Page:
Maintenance man shocked when body fell out of rubbish chute, murder trial hears

Maintenance man shocked when body fell out of rubbish chute, murder trial hears
Michael Francis Ford, who discovered the body of Liam Manley in the rubblish chute, pictured after giving evidence at the Court case yesterday. Picture: Eddie O'Hare.

A maintenance man trying to unblock a rubbish chute at a Cork city apartment complex was shocked when the body of a dead man fell out of the chute, a judge and jury at a murder trial were told.

Ms Justice Tara Burns and a jury of seven women and five men were hearing the first evidence in the trial of David O’Loughlin, 31, with an address at Garden City Apartments, North Main Street, Cork, who pleaded not guilty to the charge of murdering Liam Manley, 59, at Garden City Apartments on May 12, 2013, at the Central Criminal Court sitting in Cork.

Michael Francis Ford worked as a maintenance and repairman for a property management company that looked after a number of buildings including the City Gate apartments.

On Monday, May 13, 2013, Mr Ford went to the City Gate apartments to clean the area around the large plastic bin which was in position under the 40-foot chute that served the apartment complex. Mr Ford said that as he was cleaning up around the large bin he realised that the chute was blocked.

Patrick McGrath SC suggested there had been a problem with the chute being blocked a number of times before.

“What we used to have to do was use rods to pull the rubbish down the chute,” Mr Ford said.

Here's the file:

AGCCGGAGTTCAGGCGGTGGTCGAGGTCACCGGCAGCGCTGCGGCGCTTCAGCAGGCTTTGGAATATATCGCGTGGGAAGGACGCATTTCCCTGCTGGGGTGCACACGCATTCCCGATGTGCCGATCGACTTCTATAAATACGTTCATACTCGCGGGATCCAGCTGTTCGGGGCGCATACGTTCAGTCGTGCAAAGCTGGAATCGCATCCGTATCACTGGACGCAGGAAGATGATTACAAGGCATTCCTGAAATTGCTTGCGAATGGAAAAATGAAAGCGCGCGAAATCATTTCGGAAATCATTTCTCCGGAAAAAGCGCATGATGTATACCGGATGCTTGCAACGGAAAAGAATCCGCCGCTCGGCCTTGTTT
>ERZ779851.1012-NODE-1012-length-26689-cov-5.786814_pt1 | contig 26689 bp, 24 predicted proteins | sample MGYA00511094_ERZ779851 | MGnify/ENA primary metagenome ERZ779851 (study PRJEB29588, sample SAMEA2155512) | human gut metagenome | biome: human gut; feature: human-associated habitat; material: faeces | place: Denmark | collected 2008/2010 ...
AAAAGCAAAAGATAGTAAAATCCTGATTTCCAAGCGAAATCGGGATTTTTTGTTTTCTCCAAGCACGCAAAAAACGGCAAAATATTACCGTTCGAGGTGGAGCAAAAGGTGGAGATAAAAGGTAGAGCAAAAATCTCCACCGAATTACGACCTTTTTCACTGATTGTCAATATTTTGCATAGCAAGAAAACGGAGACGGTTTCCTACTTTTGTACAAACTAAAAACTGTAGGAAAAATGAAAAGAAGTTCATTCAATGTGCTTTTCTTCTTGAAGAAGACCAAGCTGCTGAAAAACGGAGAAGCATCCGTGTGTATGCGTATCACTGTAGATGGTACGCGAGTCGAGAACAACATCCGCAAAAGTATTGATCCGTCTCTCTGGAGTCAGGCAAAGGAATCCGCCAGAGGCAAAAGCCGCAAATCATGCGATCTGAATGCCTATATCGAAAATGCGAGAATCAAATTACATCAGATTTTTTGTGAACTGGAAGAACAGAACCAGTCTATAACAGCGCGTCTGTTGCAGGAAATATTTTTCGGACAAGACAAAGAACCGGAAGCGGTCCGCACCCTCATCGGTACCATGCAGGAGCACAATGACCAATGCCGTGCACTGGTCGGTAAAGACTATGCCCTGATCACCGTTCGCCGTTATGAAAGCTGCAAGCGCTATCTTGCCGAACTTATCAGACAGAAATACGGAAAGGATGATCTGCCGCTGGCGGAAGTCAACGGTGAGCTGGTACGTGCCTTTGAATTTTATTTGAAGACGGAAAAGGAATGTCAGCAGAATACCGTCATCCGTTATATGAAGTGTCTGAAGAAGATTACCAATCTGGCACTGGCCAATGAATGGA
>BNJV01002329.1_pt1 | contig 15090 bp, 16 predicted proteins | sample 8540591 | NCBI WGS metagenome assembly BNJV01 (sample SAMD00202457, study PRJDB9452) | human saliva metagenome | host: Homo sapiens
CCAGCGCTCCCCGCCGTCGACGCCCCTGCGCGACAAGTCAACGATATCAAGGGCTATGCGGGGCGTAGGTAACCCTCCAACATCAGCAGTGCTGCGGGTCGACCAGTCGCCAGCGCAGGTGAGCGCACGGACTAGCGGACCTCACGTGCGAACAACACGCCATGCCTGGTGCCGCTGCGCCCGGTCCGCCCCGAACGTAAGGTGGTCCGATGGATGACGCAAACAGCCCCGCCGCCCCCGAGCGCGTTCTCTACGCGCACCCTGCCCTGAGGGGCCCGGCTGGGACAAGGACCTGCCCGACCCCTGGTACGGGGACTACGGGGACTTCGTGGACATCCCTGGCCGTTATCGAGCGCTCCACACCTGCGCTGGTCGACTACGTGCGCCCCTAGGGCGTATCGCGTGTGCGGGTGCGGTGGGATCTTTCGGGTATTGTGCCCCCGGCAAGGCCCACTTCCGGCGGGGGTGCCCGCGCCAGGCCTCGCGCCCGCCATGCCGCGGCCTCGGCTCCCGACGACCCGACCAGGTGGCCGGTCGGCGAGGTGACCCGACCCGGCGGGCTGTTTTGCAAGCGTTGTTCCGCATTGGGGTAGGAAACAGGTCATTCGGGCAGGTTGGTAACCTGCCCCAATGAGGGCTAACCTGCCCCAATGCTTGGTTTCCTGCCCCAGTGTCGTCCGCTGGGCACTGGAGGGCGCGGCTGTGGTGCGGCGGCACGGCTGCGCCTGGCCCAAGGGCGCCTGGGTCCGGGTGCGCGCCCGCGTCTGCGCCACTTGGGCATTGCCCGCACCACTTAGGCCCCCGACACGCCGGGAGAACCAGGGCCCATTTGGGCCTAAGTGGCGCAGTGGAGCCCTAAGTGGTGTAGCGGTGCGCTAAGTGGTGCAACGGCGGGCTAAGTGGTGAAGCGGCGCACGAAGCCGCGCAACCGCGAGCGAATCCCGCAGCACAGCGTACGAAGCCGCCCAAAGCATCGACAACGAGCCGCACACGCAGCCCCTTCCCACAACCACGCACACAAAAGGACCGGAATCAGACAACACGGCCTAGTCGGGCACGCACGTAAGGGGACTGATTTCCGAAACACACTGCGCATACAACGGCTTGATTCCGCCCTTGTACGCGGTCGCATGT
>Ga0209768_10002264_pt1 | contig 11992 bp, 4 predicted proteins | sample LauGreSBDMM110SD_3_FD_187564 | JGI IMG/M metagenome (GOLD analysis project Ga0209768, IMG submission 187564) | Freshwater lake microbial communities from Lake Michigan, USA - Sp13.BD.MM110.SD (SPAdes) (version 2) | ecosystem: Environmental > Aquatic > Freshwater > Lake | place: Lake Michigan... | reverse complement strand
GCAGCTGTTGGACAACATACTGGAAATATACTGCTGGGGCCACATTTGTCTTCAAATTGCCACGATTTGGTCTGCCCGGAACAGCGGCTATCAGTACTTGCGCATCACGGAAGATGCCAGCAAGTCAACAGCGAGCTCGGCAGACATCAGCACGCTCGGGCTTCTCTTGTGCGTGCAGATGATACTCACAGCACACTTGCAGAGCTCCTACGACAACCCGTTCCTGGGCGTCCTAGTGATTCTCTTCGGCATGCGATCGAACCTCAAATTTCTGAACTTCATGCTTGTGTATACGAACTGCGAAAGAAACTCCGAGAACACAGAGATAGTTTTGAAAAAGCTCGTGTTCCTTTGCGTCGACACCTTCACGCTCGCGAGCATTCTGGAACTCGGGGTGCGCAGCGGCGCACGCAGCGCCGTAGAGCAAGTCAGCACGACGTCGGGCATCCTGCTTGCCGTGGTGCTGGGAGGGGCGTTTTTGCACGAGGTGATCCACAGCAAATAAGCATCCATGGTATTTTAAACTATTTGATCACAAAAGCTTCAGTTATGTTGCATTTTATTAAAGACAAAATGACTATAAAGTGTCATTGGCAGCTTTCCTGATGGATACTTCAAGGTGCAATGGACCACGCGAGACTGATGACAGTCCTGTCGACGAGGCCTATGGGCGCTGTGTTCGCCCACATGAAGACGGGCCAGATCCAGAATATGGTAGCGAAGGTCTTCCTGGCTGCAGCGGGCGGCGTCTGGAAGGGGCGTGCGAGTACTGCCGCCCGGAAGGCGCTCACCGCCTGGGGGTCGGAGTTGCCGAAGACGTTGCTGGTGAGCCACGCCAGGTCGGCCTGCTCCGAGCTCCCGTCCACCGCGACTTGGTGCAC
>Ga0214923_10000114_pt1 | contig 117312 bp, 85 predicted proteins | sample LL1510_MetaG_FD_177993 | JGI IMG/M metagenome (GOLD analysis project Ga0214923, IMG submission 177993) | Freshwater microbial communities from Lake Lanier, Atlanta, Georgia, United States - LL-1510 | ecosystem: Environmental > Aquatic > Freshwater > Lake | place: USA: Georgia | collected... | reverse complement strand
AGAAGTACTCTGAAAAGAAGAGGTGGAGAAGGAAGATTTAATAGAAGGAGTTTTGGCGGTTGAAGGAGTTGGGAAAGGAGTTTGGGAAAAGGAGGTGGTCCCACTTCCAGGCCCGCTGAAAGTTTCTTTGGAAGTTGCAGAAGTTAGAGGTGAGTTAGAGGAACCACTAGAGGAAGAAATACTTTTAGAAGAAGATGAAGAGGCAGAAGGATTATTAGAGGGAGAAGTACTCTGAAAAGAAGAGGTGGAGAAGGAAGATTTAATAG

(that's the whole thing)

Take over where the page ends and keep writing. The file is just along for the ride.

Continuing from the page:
He told Mr McGrath the method they used was to push the length of rods up the chute until they hit something and then turn the rods so that a hook at the end of the extendable rods caught on to the item causing the blockage so that it could be grabbed and pulled down.

Mr Ford said that on this day a bit of rubbish came loose and that normally he would expect that after the first one or two bags all the rubbish behind the blockage would fall clear down the chute.

“But no more came so I had to go rodding again. I was at it for a while. It was getting late in the evening. I got to the stage I was going to give up – It was the thought of going back the next day (that prompted him to stay at it). With the poking and pulling, it came,” the witness said.

The prosecution senior counsel asked, “What came?” He replied, “The body.”

Mr McGrath clarified that the witness was referring to the body of the deceased Mr Manley, 59.

Mr Ford said that before the body came there was red liquid and initially he thought it was some kind of sauce or ketchup.

Mr McGrath SC said, “You obviously got quite a shock when the body of the deceased came down the chute.” He agreed.

Two men were in the area at the time and he called them to ask them would they take a look also. Mr McGrath SC said:

“You could not believe what you had seen?” Mr Ford replied, “I suppose I did not want to.”

Michael O’Higgins defence senior counsel said the chute got blocked about once a week before this occurred and Mr Ford agreed.

Mr O’Higgins said there was now a steel grid at each entrance to the chute which ensured that no bulky bags could be placed in the chute and that this had prevented blockages. Paul O’Sullivan a director of the management company agreed with this.

Miquel Marques who lived nearby recalled being beckoned by Mr Ford to look at what he had discovered and to verify that it was a body. Mr Marques testified, “There was a body under the chute. It was on his knees slumped over like a Muslim praying. I could not see his head. His shoulders were touching the floor. It was strange.”

That was when the gardaí were contacted by a 999 call. The case continues tomorrow.

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